Monday, 19 January 2009

Has evolution stopped for humans?


It is an amazingly widespread misconception that evolution has somehow stopped for us humans, and it betrays a misunderstanding of what evolution is.

Populations evolve whenever the genes in the pool last year aren't the same as the genes in the pool this year. Sometimes this change is due to random, undirected events (e.g. a random member of the population getting bitten by a snake, taking their alleles with them to the grave), and sometimes it is due to 'directed choosing' (i.e. natural selection, which can eventually craft exquisite designs for an organism).

For evolution to stop, therefore, everyone must be genetically identical. That way, no matter whether lightning struck someone, or whether one person happened to have more kids than another competitor, the proportion of frequencies of the various genes in the population wouldn't budge.

This clearly isn't the case in humans. For one, we know that mutations are always popping up, whether as a consequence of cosmic rays, carcinogens or copying errors. For another, meiosis ensures that the alleles in two individuals (and thus the population) are so thoroughly shuffled that the same two parents can safely go on producing a new child every minute without every producing two children with identical genotypes. (Identical twins aside, of course!)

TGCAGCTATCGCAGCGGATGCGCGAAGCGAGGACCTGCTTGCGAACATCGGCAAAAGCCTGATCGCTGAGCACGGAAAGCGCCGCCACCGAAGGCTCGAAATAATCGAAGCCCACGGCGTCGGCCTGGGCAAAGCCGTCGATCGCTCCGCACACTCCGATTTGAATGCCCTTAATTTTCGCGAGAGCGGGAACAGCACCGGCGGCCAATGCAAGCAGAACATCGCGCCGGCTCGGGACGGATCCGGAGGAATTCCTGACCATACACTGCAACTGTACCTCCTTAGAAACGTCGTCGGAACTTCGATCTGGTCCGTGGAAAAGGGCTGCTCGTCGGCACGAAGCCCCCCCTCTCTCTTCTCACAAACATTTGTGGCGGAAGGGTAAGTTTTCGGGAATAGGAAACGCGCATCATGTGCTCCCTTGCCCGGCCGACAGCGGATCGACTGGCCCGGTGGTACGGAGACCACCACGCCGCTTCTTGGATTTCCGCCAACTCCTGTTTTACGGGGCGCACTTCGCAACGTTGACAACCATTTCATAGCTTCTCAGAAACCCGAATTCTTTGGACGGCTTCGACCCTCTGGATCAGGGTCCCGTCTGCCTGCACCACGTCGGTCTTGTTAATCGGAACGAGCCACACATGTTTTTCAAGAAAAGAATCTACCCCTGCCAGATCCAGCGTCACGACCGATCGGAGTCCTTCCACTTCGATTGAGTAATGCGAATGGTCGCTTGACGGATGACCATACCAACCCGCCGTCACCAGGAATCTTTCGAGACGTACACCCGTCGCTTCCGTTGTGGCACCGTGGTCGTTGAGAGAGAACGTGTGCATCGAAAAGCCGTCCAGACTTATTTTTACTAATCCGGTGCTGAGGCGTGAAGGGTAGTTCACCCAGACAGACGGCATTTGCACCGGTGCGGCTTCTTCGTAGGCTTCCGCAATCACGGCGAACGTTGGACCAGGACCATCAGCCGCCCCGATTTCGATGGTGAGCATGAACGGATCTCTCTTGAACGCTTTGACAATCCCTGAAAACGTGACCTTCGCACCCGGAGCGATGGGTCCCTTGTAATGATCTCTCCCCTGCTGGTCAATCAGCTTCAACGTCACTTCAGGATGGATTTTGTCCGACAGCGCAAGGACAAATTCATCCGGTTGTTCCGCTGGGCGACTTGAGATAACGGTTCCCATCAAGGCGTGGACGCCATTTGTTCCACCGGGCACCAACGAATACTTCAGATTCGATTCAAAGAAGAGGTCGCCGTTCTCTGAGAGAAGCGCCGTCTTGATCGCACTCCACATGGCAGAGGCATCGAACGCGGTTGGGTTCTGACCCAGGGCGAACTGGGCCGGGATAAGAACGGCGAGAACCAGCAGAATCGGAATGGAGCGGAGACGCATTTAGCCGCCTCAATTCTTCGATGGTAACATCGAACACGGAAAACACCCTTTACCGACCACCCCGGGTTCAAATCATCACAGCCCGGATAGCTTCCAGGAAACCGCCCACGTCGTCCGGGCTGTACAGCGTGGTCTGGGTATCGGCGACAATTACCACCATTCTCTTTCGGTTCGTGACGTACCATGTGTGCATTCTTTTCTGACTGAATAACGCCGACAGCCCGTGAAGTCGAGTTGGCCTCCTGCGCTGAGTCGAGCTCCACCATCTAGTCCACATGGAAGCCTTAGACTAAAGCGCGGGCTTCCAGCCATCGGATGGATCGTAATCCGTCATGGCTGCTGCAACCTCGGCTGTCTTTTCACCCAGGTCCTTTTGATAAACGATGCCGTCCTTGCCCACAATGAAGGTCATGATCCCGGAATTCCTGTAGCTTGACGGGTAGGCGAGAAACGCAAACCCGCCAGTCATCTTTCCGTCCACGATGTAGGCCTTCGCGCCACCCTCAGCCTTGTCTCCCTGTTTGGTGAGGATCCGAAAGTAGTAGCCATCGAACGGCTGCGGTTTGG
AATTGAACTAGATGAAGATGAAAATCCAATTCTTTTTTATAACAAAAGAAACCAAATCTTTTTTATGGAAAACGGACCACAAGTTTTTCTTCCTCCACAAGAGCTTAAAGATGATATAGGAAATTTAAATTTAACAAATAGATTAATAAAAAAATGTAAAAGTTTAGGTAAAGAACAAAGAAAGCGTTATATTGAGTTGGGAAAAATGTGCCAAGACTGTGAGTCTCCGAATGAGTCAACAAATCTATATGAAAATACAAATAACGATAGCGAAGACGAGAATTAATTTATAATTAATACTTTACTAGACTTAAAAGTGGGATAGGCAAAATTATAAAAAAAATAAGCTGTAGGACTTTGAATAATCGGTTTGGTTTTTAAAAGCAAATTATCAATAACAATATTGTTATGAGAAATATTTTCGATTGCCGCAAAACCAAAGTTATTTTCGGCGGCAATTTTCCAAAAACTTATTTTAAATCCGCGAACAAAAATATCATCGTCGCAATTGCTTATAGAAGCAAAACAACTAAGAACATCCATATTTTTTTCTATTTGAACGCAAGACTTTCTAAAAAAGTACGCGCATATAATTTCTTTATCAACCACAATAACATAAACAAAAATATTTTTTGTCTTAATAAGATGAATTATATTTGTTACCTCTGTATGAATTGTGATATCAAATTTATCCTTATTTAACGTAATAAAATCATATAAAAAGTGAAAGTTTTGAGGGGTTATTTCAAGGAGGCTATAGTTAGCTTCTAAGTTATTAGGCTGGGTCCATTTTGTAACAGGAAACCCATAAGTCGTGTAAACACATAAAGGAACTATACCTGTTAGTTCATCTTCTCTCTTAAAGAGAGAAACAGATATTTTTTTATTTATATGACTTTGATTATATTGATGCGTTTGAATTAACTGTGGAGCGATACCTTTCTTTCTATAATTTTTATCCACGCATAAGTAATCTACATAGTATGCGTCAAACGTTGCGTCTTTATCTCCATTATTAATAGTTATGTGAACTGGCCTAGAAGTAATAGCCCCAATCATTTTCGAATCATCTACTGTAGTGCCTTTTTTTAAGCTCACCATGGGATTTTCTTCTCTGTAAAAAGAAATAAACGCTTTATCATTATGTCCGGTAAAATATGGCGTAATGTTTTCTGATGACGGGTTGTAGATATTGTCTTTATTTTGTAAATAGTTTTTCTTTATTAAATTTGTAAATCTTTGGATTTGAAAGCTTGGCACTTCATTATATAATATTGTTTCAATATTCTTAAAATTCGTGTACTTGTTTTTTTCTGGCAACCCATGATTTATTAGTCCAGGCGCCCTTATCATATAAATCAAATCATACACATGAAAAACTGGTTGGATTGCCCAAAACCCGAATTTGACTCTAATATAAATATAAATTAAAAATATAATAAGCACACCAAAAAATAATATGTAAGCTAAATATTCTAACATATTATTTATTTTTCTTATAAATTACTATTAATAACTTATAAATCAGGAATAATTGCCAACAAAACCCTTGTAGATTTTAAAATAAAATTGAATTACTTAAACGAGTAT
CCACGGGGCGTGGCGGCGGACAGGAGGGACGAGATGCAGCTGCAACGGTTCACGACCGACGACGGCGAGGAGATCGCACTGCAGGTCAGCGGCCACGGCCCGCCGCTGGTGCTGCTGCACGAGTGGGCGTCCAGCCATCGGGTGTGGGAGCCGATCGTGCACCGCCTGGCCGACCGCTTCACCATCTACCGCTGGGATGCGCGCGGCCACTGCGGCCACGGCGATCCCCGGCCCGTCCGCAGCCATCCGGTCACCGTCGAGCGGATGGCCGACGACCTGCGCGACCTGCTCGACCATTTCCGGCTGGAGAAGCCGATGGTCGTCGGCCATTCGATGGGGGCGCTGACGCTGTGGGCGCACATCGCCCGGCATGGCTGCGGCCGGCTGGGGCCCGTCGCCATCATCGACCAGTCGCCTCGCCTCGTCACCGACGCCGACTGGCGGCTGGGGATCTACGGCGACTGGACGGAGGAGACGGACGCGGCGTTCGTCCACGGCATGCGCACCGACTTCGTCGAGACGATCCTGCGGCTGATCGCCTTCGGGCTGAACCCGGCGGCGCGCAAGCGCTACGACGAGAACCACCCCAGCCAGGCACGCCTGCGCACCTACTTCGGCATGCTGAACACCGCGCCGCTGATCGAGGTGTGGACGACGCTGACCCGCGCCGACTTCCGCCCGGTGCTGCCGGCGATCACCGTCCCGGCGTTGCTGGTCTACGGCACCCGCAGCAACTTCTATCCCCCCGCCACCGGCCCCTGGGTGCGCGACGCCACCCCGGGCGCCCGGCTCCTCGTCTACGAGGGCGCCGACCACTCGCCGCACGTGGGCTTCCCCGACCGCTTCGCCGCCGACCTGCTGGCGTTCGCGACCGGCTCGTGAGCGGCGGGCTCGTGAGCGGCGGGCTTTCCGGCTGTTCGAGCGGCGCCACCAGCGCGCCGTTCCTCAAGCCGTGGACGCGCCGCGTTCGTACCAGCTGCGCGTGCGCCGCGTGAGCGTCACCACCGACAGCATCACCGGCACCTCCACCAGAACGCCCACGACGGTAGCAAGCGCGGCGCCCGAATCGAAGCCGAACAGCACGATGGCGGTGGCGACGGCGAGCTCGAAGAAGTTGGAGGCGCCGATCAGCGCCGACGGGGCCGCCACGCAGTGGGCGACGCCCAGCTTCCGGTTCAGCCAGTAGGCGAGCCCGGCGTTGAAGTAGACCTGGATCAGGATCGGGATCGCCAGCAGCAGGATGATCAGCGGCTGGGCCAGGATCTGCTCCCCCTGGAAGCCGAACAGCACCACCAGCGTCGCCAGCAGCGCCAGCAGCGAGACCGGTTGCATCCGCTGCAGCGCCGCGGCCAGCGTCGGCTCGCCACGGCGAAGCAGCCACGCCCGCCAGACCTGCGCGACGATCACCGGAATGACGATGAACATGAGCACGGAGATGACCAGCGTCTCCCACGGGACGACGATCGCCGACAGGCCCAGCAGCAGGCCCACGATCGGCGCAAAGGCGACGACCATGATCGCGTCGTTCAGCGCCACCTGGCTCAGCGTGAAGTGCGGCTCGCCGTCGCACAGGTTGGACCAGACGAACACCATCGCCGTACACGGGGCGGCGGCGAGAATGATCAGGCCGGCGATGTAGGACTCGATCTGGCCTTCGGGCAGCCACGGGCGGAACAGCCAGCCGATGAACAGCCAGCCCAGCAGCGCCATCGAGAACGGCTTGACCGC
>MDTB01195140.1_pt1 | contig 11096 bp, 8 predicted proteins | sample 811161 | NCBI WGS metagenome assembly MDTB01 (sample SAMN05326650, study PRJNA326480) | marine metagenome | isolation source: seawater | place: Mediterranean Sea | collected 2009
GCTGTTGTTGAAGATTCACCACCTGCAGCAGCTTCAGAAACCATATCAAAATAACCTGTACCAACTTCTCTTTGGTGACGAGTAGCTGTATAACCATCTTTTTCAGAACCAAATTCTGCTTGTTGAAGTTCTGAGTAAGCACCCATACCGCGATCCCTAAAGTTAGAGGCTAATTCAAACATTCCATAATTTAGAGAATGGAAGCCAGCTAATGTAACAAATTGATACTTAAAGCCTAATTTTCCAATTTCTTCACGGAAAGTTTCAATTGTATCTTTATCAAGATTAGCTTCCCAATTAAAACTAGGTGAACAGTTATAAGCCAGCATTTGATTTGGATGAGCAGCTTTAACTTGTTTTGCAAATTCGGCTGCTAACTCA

And because these two principal causes of genetic variation aren't the slightest bit defunct, we can be sure that people are, and will be, enormously varied, genetically speaking. That's really all evolution requires; since humans don't all reproduce in equal proportion (some have terminal cancers at age 6, some are better looking or more powerful than others, some voluntarily forgo sex, etc.), some genes will be passed on more than others. In other words, evolution is still occurring.

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